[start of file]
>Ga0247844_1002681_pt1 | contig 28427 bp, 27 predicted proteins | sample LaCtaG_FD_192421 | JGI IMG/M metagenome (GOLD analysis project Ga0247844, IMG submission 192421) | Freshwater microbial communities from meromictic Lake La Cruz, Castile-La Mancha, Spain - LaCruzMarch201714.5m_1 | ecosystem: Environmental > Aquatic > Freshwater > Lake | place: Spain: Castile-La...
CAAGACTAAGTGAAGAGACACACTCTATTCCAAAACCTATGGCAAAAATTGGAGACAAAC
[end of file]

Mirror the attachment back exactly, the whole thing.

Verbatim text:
>Ga0247844_1002681_pt1 | contig 28427 bp, 27 predicted proteins | sample LaCtaG_FD_192421 | JGI IMG/M metagenome (GOLD analysis project Ga0247844, IMG submission 192421) | Freshwater microbial communities from meromictic Lake La Cruz, Castile-La Mancha, Spain - LaCruzMarch201714.5m_1 | ecosystem: Environmental > Aquatic > Freshwater > Lake | place: Spain: Castile-La...
CAAGACTAAGTGAAGAGACACACTCTATTCCAAAACCTATGGCAAAAATTGGAGACAAAC